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Boaters face delays from Hernando Beach Channel dredging

HERNANDO BEACH — With two mechanical dredgers now operating at either end of the Hernando Beach Channel, county officials warned on Friday that boaters on the waterway could face delays of up to an hour as they try to pass the heavy machinery.

The dredging is being done from large barges, two of which hold massive mechanical excavators. The state permit for the work also requires use of curtains around the dredge sites to corral the resulting turbidity.

"This arrangement may take up the entire width of the channel, possibly limiting passage of certain vessels during low tides,'' according to the county's weekly dredge update.

Two other barges are moving the excavated rock to land and another barge is used to maneuver the turbidity curtains. In the coming weeks, a sixth barge will also be added to the operation.

The county has enacted a no-wake zone within 300 feet of the dredge equipment and warned boaters to use "extreme caution" around the work zone.

The county said people operating large boats who need to pass the barges should radio using Channel 68 and use the call sign "Konga West Dredge.'' Boaters should radio ahead so the dredge operators have time to clear the yellow curtain and barges to allow the boat to pass.

Local commercial fisherman don't see much problem with the potential delays in traveling the channel, said Kathy Birren, owner of Hernando Beach Seafood and several commercial fishing boats.

"The general consensus of the commercial fishermen is that whatever it takes, however it's done, they just want the dredge,'' she said. "It's very important to their industry.''

Local shrimpers and the crabbers that begin their work in October tend to come in and out of the channel at times the dredge is not operating, Birren said.

"They don't consider it an inconvenience,'' she said. "They just want it done. It needed to be done a long time ago and we're all just glad that they're doing it.''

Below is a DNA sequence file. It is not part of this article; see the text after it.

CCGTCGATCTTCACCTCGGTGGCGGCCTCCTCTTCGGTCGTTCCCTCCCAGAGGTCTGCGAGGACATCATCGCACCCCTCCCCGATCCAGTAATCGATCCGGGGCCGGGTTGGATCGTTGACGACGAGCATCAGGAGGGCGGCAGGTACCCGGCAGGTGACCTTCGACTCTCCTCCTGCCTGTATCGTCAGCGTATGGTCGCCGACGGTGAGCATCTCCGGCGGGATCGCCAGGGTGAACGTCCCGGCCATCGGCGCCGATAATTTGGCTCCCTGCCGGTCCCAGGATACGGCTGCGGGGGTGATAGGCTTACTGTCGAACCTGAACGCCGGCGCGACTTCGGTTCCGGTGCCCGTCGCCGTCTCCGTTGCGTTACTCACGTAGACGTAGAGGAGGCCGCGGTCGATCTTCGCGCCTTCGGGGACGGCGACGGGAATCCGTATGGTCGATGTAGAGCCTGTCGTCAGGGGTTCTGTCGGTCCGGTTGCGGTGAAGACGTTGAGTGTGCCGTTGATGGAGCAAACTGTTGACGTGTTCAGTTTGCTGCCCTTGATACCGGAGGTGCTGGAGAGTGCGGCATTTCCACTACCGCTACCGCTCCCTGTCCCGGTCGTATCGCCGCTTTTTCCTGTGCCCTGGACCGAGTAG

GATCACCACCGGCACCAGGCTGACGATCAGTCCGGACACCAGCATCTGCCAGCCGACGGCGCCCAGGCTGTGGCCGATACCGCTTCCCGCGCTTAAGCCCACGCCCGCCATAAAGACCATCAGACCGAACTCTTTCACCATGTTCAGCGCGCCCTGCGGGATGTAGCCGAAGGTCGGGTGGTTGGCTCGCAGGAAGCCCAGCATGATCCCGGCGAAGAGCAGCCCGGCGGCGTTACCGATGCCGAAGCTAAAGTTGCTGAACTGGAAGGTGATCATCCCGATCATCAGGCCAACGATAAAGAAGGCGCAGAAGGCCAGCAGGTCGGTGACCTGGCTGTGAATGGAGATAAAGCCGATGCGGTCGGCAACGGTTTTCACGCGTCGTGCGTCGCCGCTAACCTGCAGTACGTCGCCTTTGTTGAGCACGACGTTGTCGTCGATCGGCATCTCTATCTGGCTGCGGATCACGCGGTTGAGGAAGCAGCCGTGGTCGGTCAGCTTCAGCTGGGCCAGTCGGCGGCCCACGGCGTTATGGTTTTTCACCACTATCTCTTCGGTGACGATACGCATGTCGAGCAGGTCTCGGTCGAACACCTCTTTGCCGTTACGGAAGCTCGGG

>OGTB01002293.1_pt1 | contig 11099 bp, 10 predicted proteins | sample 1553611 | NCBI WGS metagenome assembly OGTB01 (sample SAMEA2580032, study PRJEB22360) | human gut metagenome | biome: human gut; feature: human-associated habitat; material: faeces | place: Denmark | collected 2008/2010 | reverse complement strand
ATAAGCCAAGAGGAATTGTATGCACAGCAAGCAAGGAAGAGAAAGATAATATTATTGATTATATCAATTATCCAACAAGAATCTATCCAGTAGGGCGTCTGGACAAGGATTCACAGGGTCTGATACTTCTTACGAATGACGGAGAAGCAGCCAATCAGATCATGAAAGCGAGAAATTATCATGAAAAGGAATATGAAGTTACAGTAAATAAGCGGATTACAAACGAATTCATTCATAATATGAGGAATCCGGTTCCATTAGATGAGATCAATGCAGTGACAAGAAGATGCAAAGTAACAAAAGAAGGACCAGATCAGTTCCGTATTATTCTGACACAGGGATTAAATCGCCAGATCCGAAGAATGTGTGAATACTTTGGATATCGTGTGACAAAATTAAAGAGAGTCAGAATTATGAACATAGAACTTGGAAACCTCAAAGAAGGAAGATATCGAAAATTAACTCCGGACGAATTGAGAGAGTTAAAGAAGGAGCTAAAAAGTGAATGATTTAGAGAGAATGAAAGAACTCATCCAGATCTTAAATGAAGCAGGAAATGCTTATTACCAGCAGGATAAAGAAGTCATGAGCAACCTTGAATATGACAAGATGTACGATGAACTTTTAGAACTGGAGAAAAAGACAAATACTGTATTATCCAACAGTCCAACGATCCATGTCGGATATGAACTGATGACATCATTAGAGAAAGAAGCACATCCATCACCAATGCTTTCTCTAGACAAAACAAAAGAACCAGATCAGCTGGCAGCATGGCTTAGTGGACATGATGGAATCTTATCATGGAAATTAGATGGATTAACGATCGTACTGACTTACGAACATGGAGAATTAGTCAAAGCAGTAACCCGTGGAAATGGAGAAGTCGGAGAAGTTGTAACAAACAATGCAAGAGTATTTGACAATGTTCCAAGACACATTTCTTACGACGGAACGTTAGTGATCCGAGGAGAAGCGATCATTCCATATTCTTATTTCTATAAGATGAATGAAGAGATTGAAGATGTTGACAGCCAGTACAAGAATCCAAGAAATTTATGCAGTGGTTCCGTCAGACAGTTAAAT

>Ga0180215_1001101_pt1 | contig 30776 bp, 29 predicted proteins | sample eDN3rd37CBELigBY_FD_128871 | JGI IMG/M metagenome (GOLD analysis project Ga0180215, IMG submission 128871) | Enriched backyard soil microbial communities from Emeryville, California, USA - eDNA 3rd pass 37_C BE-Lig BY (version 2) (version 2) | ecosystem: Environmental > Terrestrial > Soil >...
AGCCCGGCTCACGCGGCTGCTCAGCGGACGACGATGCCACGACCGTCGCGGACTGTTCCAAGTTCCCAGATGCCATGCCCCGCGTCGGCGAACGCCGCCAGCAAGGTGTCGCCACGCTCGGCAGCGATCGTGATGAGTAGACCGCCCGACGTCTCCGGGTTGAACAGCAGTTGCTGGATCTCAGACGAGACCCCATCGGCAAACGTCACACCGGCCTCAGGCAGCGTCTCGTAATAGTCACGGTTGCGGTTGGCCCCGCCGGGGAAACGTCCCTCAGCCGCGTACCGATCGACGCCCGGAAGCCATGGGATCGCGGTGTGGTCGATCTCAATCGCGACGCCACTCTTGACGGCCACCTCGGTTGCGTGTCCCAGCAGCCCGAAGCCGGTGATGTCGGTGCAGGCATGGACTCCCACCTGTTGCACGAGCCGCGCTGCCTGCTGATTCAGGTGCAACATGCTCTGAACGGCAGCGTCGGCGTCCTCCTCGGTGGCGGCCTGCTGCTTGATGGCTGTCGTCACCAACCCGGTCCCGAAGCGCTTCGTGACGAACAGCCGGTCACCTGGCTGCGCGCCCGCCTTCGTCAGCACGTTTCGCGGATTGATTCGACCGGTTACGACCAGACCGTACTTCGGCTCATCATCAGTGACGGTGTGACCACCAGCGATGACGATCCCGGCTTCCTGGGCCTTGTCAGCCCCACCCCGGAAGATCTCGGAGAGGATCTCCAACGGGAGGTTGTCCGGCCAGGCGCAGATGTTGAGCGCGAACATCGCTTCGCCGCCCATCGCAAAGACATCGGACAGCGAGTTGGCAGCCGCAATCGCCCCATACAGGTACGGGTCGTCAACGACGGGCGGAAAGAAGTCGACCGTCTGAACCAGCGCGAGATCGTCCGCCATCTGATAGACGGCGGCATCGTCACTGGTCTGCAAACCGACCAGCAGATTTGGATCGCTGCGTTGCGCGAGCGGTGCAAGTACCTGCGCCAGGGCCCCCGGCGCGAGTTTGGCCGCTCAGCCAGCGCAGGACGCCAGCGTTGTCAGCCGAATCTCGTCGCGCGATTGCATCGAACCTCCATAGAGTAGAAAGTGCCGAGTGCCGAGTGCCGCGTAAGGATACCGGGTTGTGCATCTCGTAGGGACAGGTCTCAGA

Contractor BCPeabody had fallen behind schedule in the project to widen, deepen, lengthen and straighten the 3-mile channel. A hydraulic dredge, which had been sucking up sand and silt and filtering it in huge holding ponds, was not accomplishing what had been hoped for and the contractor opted to switch to a fully-mechanical operation.

The pipe from the hydraulic dredge has been removed from the channel and the pipe remaining at Tarpon Canal will be removed next week. The holding ponds at the county's old wastewater treatment plant on Shoal Line Boulevard are no longer a part of the operation but the site is still in use for staging the dredge operation.

The contractor has a Dec. 31 deadline for completion. Next week the county plans to develop a detailed time schedule of the work that remains.

Those who have questions about the dredge or how it may impact use of the channel can attend a public meeting slated for 4 p.m. on Monday at the Coast Guard Auxiliary on Calienta Street. County officials and representatives of BCPeabody will be on hand to discuss the project.

Transportation services director Susan Goebel will update county commissioners on the dredge during their regular Tuesday meeting.

Barbara Behrendt can be reached at behrendt@sptimes.com or (352) 848-1434.

Boaters face delays from Hernando Beach Channel dredging 08/19/11 [Last modified: Friday, August 19, 2011 6:56pm]

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